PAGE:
Liquefied natural gas (LNG) is primarily composed of methane, a greenhouse gas that is 84 times more potent than carbon dioxide over a 20-year period. Methane emissions, by some estimates, are responsible for about a quarter of human-caused global warming.

      "Science confirms that gas is a climate killer," Wenonah Hauter, executive director of the U.S. advocacy group Food & Water Watch, said in a statement Friday, citing methane's planet-warming potential.

      Hauter's statement came in response to an International Energy Agency (IEA) annual report, released Friday, that featured the new projection about U.S. LNG exports. The IEA report states that global demand for natural gas grew last year at the fastest rate in nearly a decade and is expected to keep growing, "driven by strong consumption in fast-growing Asian economies and supported by the continued development of the international gas trade."

      The IEA's new release came just two days after Food & Water Watch published a report which, as Hauter put it, "shows that the power, petrochemical, and LNG export industries are propping up the fracked gas industry by manufacturing bloated demand for its dirty product, all with the help of government subsidies and intervention."

    • For 'Challenging Us All to Confront the Realities of the Climate Crisis,' Greta Thunberg and Fridays for Future Movement Win Amnesty's Top Human Rights Award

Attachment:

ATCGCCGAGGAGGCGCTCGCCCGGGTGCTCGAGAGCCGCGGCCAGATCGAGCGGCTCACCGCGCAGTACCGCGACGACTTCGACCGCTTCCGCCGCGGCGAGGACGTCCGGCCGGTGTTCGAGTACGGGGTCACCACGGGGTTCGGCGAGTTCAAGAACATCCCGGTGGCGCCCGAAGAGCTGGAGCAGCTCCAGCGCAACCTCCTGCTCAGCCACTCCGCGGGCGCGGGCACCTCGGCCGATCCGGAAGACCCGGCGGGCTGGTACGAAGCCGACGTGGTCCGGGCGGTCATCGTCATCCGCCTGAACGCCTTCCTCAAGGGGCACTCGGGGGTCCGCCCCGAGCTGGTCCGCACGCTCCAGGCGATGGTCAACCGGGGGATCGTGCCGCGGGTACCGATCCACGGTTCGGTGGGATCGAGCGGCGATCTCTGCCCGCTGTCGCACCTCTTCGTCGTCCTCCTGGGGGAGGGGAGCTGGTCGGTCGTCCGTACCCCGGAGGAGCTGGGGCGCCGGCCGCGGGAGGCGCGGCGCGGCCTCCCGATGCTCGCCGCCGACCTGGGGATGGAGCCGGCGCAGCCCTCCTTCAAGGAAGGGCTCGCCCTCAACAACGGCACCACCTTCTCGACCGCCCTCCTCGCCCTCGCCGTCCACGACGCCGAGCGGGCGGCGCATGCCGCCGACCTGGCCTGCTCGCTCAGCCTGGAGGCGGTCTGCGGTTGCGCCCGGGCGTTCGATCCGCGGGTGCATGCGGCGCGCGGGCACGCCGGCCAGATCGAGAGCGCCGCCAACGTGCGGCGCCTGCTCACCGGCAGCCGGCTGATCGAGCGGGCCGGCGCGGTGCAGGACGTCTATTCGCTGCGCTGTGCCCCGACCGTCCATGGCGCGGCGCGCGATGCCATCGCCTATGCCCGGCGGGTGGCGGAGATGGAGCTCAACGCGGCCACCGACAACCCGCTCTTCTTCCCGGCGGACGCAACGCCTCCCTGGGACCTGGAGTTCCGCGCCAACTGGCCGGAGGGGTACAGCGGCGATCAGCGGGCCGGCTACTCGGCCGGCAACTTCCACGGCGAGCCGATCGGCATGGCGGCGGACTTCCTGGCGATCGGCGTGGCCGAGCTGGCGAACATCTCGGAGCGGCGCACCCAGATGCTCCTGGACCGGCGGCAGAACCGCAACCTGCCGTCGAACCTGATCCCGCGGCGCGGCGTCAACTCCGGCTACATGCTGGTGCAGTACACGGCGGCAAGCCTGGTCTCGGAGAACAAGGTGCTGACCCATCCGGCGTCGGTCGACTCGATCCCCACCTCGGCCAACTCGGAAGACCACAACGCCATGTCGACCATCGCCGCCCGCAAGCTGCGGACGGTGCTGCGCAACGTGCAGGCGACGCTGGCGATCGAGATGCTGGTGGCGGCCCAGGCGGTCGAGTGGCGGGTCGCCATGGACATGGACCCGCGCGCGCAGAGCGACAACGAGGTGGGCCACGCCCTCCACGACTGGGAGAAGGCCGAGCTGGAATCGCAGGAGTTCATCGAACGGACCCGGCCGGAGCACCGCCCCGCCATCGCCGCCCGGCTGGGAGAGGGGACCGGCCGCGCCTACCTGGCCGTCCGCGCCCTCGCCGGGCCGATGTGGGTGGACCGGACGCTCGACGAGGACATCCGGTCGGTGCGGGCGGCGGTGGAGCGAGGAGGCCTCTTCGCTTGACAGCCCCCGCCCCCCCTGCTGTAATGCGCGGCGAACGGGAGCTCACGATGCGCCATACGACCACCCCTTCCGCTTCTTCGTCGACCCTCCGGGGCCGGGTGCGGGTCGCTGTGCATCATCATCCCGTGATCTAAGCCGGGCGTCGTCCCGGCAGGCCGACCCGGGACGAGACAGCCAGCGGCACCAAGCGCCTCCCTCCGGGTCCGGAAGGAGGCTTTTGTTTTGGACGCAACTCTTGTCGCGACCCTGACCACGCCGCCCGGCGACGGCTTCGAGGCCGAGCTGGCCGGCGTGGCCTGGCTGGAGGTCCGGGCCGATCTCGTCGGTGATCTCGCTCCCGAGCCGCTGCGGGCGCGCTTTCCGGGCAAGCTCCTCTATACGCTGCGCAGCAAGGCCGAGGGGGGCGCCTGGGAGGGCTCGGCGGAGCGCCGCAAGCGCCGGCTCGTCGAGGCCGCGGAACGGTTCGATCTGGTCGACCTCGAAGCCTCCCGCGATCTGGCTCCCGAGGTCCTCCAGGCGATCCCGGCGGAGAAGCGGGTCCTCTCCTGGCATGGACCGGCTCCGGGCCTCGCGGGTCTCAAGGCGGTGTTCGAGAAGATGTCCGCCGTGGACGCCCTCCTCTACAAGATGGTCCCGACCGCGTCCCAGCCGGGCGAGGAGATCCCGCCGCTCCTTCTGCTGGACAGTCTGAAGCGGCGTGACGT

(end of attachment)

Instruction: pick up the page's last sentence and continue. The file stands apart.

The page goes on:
For their role in sparking a global wave of marches, civil disobedience, and weekly school strikes aimed at pressuring the world's political leaders to act on the climate crisis, 16-year-old Swedish activist Greta Thunberg and the youth-led movement she inspired were honored Friday with Amnesty International's top human rights award.

      "It is a huge honor to receive Amnesty International's Ambassador of Conscience Award on behalf of Fridays for Future," Thunberg said in a statement. "This is not my award, this is everyone's award. It is amazing to see the recognition we are getting and know that we are fighting for something that is having an impact."

    • Might Humboldt Bay Fish Farm Be a Raw Deal?
      Nordic Aquafarms was also well received by officials in Belfast, Maine in late 2017, but Nordic’s Belfast project has become increasingly controversial, and critics say Nordic is not as green as it claims.